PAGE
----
Do you have $1 million in your 401(k)? If you said no, you’re definitely not alone. But you might be surprised by how feasible this retirement savings goal actually is. Of course, you’ll have to put your mind — and money — to it.
401(k) savings vary
The average account balance is $75,358, according to the latest data on 27.1 million 401(k) plan participants from the Employee Benefit Research Institute. And Fidelity recently reported that the number of their 401(k) plans with a balance of $1 million or more jumped to a record-high 196,000 in the second quarter of 2019.
Then there is the very worrisome data on the other side of the coin.
The Board of Governors of the Federal Reserve System notes that 26% of Americans have no form of retirement savings at all. The report also found that 44% did not feel their retirement savings were on track.
How to start saving more
If you have a generally secure job with a solid income, saving more money is easier to do. Having time on your side helps as well. Let’s say you make $75,000 a year, enjoy a 3% pay raise every year, plus your company gives you a 50% match on the first 6% that you contribute to your 401(k) — a common company match. If you can get a 7% annual return on your money, then getting to $1 million requires contributing just 7.3% of your paycheck every year for 30 years, said Jason Hull of Hull Financial Planning in Fort Worth, Texas.
If your salary is less, or you get a smaller company match, then you’ll have to put a higher percentage of your paycheck toward savings. Try using a 401(k) calculator to get an idea of how much you need to contribute to your savings.
‘Work Your Way Up’
Saving $1 million may not be easy. But for many Americans, it’s not impossible. It does, however, require a focus on current spending and future goals.
Saving $1 million “is certainly doable, but to do it people really need to have clarity on what their goals are,” said Jeff Gorton, a certified financial planner and founder of the Gorton Financial Group in Oklahoma City.
That means thinking long and hard about where your money is going now, whether that’s the best use of your money or if it makes more sense to stash that money away.
“If you don’t sacrifice some of your lifestyle now, then what you’re really doing is sacrificing your future lifestyle,” Gorton said.
Maybe you can’t contribute the annual maximum of $18,000 ($24,000 if you’re 50 or older) to your 401(k). That’s OK. “Start where you’re at and work your way up,” Gorton said.
A true 401(k) story
Here’s some inspiration for you: Gorton knows a mechanic — an employee in his early 60s – who is currently contributing $24,000 to his 401(k).
That’s half of his salary. Half.
“He is not making a lot of money, but he’s putting in his $24,000,” Gorton said. “He’s been a mechanic for more than 30 years. He’s trying to beef up his retirement as much as he can. Every time he gets a raise, he tries to put at least half of the raise into his 401(k).”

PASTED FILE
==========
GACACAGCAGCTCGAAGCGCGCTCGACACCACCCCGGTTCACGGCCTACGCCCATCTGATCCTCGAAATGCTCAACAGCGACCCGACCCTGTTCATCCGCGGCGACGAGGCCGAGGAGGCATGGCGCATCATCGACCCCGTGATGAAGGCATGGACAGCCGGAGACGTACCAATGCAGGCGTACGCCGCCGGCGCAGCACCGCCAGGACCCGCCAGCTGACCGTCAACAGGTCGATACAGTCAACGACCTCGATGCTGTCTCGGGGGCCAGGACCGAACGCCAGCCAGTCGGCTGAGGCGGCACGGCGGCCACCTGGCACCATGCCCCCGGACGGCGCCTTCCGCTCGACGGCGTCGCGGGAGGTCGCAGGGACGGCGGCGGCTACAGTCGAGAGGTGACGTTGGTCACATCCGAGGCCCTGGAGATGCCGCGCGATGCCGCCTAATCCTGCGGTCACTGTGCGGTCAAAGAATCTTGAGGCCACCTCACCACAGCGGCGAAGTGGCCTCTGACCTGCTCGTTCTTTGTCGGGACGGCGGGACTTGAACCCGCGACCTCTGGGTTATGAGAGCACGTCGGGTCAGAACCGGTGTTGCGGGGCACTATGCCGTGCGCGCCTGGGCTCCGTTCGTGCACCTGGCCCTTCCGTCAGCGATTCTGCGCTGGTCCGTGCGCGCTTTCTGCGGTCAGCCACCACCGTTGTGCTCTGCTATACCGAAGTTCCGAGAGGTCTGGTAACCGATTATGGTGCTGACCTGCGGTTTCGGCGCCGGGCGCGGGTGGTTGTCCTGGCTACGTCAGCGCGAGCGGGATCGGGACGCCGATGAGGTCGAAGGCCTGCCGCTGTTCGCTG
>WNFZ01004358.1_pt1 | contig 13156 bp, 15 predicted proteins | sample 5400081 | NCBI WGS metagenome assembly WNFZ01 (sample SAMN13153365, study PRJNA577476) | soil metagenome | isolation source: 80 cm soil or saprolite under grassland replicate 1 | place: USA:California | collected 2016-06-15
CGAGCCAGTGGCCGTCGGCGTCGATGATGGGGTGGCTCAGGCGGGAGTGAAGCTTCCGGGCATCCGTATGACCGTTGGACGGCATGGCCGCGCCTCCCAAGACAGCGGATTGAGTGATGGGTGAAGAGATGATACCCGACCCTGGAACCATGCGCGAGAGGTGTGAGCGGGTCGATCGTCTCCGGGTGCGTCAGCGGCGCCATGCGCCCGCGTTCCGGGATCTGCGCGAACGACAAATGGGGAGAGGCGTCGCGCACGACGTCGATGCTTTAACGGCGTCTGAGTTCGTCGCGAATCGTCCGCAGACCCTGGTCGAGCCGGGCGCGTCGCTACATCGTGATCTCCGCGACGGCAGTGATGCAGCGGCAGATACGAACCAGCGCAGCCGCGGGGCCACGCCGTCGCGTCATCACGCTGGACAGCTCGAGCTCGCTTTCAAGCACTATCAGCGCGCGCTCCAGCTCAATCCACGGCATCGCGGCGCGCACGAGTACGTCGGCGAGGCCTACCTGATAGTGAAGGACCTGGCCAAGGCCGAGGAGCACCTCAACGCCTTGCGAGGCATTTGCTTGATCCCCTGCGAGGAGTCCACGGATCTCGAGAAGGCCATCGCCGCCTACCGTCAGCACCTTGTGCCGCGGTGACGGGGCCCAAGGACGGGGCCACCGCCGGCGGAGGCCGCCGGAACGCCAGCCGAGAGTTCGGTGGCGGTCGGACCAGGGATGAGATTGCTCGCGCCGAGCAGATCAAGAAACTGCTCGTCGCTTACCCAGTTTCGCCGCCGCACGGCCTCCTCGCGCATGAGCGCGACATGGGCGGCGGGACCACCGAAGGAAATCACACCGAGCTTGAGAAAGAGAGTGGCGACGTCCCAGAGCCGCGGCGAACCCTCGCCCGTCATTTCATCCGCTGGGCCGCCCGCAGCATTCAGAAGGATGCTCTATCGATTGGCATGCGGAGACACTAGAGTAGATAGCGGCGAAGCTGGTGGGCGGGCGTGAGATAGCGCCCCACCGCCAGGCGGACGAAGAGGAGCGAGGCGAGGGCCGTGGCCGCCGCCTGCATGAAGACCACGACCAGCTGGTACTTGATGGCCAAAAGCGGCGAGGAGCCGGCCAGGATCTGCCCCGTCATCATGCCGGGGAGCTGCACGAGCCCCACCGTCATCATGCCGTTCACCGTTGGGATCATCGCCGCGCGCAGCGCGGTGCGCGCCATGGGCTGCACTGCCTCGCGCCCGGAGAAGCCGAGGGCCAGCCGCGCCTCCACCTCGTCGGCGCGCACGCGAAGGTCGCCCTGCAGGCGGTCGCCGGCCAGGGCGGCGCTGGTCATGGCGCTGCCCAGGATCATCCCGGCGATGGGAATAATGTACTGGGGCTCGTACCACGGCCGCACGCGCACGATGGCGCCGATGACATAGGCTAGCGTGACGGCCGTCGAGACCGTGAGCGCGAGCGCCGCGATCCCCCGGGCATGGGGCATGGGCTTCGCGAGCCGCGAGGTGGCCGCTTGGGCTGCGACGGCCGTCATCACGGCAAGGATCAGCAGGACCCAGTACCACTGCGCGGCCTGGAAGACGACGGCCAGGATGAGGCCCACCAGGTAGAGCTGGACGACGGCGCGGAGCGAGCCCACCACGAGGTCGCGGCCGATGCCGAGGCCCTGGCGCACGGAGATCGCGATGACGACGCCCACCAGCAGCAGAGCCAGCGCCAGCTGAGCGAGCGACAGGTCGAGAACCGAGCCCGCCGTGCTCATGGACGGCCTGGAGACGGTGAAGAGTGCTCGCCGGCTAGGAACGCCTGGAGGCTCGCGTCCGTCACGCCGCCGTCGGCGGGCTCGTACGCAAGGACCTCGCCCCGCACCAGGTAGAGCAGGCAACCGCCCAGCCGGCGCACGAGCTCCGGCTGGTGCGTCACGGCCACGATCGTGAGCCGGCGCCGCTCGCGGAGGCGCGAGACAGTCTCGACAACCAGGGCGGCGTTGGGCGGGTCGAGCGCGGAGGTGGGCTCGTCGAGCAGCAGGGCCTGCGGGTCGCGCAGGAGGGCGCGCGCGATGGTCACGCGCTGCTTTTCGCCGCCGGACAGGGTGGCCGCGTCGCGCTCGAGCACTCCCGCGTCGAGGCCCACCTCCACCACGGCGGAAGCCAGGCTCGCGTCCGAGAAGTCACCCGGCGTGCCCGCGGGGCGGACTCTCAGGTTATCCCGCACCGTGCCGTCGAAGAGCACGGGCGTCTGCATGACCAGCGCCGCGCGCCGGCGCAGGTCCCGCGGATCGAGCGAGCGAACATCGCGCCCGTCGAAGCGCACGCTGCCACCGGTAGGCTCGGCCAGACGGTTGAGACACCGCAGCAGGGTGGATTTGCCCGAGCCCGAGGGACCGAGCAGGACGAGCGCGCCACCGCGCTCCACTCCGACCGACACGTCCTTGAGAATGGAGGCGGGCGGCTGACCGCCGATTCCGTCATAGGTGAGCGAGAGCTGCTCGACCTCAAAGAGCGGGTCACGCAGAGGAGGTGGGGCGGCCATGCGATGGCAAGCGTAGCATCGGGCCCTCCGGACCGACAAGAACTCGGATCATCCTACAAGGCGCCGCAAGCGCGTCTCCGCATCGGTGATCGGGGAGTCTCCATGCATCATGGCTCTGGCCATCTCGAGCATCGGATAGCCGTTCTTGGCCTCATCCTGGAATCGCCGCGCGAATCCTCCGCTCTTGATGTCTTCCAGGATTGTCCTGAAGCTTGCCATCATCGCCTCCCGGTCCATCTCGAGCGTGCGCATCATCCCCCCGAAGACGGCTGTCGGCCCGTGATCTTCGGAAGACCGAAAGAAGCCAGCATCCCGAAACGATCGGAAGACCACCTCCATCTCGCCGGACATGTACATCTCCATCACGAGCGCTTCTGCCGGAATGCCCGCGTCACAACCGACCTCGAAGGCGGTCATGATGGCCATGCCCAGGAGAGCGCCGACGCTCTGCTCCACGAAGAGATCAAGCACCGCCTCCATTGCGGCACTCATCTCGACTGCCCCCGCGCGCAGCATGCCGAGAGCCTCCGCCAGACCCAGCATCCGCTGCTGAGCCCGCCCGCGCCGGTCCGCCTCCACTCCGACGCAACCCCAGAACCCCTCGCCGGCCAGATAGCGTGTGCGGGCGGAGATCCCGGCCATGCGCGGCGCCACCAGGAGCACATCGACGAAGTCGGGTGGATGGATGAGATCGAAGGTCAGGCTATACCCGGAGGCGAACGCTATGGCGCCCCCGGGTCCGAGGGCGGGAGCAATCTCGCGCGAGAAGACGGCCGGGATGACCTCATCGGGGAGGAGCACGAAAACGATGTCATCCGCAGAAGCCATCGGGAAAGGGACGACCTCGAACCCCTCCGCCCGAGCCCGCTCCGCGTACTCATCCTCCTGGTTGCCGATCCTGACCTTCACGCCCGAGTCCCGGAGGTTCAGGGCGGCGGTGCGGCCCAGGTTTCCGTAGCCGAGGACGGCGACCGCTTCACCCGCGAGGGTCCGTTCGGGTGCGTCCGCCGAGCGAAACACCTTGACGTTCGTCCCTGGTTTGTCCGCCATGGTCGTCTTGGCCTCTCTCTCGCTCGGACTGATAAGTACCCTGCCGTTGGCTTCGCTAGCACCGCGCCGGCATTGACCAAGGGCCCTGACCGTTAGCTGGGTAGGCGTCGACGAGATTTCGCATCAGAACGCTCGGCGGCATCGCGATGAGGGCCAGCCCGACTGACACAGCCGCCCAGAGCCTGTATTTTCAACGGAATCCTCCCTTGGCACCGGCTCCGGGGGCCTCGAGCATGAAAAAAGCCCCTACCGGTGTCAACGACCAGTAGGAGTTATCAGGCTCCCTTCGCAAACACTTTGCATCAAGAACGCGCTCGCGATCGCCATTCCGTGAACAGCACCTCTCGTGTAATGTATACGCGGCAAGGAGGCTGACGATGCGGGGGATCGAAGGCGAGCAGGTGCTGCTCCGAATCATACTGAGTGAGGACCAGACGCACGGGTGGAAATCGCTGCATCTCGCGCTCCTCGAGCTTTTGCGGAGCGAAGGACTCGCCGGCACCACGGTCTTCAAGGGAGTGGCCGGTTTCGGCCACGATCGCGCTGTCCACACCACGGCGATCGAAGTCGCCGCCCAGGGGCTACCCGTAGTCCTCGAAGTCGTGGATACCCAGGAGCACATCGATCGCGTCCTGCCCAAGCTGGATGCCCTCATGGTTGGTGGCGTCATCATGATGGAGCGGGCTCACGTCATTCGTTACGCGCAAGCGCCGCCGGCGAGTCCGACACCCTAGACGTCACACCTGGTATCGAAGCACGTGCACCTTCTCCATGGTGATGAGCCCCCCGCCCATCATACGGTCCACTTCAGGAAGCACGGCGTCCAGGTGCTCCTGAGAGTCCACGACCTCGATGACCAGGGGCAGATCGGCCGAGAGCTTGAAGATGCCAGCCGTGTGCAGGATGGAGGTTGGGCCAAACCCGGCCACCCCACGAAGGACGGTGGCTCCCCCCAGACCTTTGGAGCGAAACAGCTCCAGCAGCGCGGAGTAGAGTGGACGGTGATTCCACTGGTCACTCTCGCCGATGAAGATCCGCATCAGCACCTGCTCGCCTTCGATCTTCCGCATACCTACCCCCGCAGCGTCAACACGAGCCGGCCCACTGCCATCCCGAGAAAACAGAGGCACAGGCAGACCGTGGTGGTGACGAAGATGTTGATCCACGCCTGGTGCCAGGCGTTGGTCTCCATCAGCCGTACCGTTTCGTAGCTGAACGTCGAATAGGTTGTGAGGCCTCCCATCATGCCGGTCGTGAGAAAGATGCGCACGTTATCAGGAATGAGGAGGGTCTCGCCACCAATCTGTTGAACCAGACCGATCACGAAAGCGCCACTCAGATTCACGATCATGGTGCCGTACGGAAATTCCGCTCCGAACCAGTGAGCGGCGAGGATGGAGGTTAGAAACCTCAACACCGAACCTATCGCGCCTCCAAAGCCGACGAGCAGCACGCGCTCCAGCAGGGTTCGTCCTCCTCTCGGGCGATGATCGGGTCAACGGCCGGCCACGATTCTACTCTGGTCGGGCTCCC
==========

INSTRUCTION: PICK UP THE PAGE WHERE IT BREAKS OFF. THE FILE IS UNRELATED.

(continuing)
Time Not On Your Side?
If you’re in your 40s or 50s and thus with less time on your side, then you’ll have to figure out ways to squirrel away more.
“If you start at age 50, a couple putting away $48,000 a year, at age 65 if they earn zero interest they’re going to have almost $750,000,” Gorton said. “If you make modest returns, you can easily be over $1 million.”
Of course, $48,000 is a lot of money. Still, some of the people on the forefront of the financial independence movement embrace the idea of living on much less. Don’t buy a new car. Dine out less. You get the picture.
Take Peter Adeney, or Mr. Money Mustache as he’s more known as. The popular blogger and his wife and young son live on about $25,000 a year (they live in Colorado and own their house outright).
A $1 million retirement account “can generate an income of roughly $40,000 a year for many decades, and you can add in any Social Security or other pension income on top of that,” said Adeney.
“But I’d advise people with above-average incomes to think even bigger: alongside that trickle of $18,000 a year into the 401(k), put additional savings into a Roth IRA if applicable, and even more into plain old Vanguard index funds in an after-tax account,” he said.
“If you can save more than half of your take-home income and learn to live well on the remainder, you’ll have enough to retire in only 17 years. If you can save two-thirds, your mandatory working career can be under 10 years.”
Mr. Money Mustache’s way is not for everyone. For example, he does his own home maintenance — a task that not everyone can or wants to do.
The key is to take time now to think about your spending and make sure it matches your values.
“I’m a fan of spending lavishly on the things that are important to you and eliminating the things that don’t matter to you,” Hull said.
Here’s another way to power your savings higher: Find ways to increase income, such asking for a raise or finding an additional income source, such as a part-time job. Then funnel that money into your retirement savings account.
Also, make sure you’re investing in low-cost index mutual funds. “Don’t try to chase returns,” Hull said.
“Active investors, market timers — they underperform the market,” he said. “It’s going to be a long haul. You’re not going to get to $1 million in five years just by investing in your 401(k).”
This article originally appeared on MarketWatch.com.
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